Unlike the empty calories we get from every gleaming, heaped spoon of super-refined sugar, jaggery used in traditional Indian cooking is considered a healthier alternative and a superior, more wholesome food
Thoughts of sugar bring only one image to mind—the crystal white granules that flow freely from the spoon, ready to be sprinkled into a morning cuppa or evening tea. But traditionally, sugar in India was never so spotless or gleaming white; it was never ridden with chemicals, bleached and processed. Extracted primarily from natural ingredients like sugar cane (and occasionally from palm and date palm), these natural sugars were called jaggery (‘gur' in North India) and ‘vellum' in Tamil Nadu). Coloured a milky brown, it was used generously in desserts and beverages. There was no guilt while eating jaggery, because in addition to its sweetness, there was another gift it gave us—it nourished the body with plenty of micronutrients and minerals.
“A good quality of jaggery has a light colour, flavour, hardness and good keeping quality,” says Rohini Saran, clinical dietician and consultant in nutrition research with the NIPCCD (National Institute for Public Cooperation and Child Development). “Jaggery is also a good source of iron and cost effective as well. When we eat sugar, extra heat is utilized by the body during digestion. We also use up our calcium and potassium reserves during this process. Jaggery on the other hand is easily digested and assimilated. Jaggary is not refined, does not involve much processing and hence nutrients are preserved to some extent. It also provides body and colour to a dish.”
Micronutrients & Minerals
A staple part of many Indian desserts and gravies, jaggery has always been an important ingredient in traditional Indian cooking. It embellishes foods in many avatars—you'll find it ground into payasam, puffed rice balls and sweetened pongal. Experts believe that the presence of micronutrients makes jaggery a wholesome addition to your diet. “It has many benefits, ranging from its negligible sodium content to the presence of many minerals,” says Saran.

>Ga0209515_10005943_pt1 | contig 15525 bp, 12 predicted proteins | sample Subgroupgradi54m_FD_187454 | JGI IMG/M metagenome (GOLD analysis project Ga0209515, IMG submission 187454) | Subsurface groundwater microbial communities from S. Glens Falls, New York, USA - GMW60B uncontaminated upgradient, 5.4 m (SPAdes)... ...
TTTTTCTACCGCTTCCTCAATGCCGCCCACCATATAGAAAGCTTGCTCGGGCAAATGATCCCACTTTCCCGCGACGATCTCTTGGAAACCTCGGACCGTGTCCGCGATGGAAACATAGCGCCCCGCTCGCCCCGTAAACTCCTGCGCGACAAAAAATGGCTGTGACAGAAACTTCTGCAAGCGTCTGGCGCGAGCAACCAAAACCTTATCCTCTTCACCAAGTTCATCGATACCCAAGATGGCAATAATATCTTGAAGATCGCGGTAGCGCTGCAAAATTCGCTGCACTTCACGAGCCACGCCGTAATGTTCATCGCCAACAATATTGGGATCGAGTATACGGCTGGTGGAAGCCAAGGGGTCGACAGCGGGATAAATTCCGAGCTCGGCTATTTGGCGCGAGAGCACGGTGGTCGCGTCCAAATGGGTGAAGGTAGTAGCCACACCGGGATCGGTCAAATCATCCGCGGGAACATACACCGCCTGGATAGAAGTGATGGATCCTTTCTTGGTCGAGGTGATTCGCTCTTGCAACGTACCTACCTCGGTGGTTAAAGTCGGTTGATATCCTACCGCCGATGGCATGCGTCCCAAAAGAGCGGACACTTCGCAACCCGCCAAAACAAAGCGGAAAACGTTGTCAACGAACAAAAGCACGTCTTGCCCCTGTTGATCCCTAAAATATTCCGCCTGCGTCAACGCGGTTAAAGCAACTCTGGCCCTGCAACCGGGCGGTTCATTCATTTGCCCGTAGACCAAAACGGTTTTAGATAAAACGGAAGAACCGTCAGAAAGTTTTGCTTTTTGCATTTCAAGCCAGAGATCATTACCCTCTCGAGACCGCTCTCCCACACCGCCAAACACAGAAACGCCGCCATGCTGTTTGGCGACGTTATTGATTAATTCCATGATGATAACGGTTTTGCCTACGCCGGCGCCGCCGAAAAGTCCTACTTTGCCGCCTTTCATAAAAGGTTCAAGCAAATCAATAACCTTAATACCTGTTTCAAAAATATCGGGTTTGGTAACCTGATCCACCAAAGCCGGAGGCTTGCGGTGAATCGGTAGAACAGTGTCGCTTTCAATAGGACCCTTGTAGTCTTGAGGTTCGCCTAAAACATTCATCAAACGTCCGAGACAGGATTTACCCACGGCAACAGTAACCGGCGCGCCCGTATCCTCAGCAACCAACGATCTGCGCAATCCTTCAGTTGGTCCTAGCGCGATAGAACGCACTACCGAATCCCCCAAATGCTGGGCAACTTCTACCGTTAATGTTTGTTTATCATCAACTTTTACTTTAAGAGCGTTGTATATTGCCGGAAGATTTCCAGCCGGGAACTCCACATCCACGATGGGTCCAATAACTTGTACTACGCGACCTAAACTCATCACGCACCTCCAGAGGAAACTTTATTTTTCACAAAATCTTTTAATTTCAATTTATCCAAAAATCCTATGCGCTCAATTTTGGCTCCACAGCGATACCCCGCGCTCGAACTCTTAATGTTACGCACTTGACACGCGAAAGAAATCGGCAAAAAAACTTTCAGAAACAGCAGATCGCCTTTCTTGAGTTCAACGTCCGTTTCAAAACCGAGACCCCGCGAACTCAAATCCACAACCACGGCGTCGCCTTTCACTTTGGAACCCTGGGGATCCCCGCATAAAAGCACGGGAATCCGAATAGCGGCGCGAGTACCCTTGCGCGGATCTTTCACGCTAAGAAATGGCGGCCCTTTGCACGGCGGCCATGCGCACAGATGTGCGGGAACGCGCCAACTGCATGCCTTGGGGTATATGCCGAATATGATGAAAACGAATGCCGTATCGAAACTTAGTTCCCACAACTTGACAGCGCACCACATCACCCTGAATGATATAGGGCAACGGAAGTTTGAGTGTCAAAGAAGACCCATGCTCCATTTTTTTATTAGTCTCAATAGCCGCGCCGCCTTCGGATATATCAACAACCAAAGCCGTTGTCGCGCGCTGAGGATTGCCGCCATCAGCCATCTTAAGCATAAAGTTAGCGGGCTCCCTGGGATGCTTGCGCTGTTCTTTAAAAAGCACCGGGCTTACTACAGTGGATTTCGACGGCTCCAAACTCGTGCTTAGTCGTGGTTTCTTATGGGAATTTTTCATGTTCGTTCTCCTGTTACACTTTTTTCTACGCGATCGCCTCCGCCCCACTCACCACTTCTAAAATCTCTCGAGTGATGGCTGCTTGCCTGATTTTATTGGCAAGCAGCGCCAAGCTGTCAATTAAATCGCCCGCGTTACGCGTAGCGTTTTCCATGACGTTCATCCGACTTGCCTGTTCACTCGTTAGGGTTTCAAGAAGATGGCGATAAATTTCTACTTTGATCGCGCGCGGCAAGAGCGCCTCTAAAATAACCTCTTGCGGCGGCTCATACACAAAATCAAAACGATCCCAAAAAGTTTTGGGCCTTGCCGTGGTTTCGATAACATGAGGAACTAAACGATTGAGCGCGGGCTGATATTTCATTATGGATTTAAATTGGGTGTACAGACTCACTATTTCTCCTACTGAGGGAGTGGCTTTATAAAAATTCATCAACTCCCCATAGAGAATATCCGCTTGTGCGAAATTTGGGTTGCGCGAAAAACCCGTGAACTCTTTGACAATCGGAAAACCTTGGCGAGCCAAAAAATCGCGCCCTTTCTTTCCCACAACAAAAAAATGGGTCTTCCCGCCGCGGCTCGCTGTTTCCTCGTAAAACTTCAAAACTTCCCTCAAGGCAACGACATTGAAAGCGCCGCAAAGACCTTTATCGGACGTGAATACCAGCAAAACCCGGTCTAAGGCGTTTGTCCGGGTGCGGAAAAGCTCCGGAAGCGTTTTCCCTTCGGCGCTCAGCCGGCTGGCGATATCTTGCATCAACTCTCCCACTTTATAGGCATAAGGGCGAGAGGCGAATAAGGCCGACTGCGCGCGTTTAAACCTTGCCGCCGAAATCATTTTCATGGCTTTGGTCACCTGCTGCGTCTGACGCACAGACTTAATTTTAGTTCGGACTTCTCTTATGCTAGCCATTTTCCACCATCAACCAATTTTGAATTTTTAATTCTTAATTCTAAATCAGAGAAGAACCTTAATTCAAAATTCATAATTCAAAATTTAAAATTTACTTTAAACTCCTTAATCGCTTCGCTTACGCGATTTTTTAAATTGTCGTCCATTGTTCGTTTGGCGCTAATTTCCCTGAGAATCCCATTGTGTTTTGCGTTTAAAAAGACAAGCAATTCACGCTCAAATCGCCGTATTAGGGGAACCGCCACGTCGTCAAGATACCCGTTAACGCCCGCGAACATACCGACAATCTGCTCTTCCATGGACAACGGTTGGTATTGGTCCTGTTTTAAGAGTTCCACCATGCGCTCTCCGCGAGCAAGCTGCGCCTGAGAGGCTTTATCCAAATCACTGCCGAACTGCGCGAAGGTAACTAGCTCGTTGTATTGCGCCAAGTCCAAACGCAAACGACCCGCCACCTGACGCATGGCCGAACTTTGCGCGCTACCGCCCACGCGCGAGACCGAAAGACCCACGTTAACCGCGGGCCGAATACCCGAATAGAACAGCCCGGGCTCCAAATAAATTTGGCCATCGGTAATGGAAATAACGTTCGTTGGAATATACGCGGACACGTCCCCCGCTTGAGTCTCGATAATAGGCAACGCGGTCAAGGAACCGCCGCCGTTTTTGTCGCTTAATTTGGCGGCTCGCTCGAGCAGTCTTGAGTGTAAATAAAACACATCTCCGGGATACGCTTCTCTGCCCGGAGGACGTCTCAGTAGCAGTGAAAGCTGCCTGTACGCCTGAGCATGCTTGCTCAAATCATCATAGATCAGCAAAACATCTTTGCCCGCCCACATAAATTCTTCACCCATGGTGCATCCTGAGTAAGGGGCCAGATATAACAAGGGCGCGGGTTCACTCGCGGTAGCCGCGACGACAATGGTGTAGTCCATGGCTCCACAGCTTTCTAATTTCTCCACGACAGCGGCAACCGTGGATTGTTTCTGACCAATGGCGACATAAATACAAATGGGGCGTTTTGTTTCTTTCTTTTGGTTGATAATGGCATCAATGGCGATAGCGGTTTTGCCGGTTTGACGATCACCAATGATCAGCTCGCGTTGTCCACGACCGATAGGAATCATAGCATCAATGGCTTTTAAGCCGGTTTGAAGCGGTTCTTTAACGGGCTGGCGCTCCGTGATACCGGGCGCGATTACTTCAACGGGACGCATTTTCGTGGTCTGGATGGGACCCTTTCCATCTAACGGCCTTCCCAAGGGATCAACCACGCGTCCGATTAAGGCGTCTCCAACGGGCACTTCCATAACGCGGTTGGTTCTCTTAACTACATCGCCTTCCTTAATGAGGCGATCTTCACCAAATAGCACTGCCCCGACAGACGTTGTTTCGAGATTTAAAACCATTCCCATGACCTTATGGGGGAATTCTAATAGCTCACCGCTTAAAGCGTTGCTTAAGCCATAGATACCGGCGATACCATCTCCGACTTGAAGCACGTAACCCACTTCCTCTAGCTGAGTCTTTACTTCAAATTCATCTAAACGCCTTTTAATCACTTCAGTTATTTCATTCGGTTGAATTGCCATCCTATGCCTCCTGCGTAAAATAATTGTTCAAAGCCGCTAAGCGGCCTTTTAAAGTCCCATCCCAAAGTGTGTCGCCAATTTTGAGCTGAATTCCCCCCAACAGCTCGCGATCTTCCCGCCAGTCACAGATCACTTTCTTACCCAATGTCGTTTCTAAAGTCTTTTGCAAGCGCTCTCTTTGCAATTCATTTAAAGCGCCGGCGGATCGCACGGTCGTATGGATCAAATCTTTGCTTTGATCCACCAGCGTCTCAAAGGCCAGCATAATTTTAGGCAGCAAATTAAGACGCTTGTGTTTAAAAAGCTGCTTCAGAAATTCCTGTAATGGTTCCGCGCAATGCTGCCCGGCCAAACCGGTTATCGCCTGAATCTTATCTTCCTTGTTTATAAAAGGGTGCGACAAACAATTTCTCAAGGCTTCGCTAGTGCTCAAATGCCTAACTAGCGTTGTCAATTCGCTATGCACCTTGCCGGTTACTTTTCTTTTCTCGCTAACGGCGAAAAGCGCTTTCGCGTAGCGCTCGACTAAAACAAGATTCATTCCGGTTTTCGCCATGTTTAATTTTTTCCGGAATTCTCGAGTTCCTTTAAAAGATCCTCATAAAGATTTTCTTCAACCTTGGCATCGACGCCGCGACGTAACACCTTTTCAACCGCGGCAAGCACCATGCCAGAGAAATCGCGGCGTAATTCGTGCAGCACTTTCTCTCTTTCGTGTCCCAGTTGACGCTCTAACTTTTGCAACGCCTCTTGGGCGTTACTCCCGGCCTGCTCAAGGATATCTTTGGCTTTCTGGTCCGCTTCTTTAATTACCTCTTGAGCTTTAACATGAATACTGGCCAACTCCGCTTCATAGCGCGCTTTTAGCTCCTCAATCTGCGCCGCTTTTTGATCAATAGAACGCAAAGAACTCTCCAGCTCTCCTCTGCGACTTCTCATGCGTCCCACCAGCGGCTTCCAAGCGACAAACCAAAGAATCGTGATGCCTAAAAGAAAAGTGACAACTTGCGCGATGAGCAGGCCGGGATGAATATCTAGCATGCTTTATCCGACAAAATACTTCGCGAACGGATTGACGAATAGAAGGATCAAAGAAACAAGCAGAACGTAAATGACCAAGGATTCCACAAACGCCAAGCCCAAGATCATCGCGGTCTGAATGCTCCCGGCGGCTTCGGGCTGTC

“It is an ideal choice for active people and athletes because it provides slow, sustained energy (unlike processed sugar which gives you a high spurt of energy soon after you eat it, only to leave you feeling tired and drained in a little while).
The mineral content of jaggery is impressive— it has magnesium, potassium, calcium, phosphorous, iron and copper and is rich in Vitamins B1, B2 and vitamin C,” says Sridevi Balaji, consultant dietician and specialist in sports nutrition. “One of the biggest benefits, stemming from its rich potassium content is that it helps maintain the acid balance in the body by reducing accumulation of acids and acetones.”
If you feel the burn during or after every meal, then eating a small amount of jaggery daily will help. “This property of jaggery aids in digestion after a heavy meal or even otherwise,” says Balaji. “High potassium content also reduces the incidence of hypertension. Its antioxidant property prevents harmful free radicals (substances that develop in our bodies as a by product of our metabolic processes and which are said to cause rapid aging) from affecting the body's cells.”
Protection against pollutants
According to a study conducted by A.P.Sahu and A.K.Saxena (Industrial Toxicology Research Centre, Lucknow), jaggery was found to provide protection for workers in a smoky and dusty environment. As pollution is rampant in cities and even small towns these days, jaggery assumes importance in our diets as an effective remedy. Its anti asthmatic properties, the study found, also eases breathing difficulties. This is good news for people who are sensitive or allergic to pollutants, but are constantly exposed to it.
Herbal medicine has long since stumbled upon the curative effects of jaggery. Used to soothe severe cough and cold, ayurveda recommends it to bring out phlegm. Sometimes, it's added to honey and dried ginger powder, other popular natural remedies for cough. “It's also heralded as a good remedy for joint and rheumatic problems,” says Balaji.
To make jaggery a regular part of your diet, replace the sugar in your foods with the same amount of powdered jaggery. “Beverages like coffee and tea taste better with jaggery and it can be added as a sweetener that would replace sugar. It can be added to porridges for adults and children,” says Balaji.
As far as calorific count is concerned, the calories in sugar are the same as in jaggery, so if you're diabetic or dieting, you still need to keep a close watch on your intake. Excessive amounts of potassium can also cause kidney problems, so monitor judiciously for best results.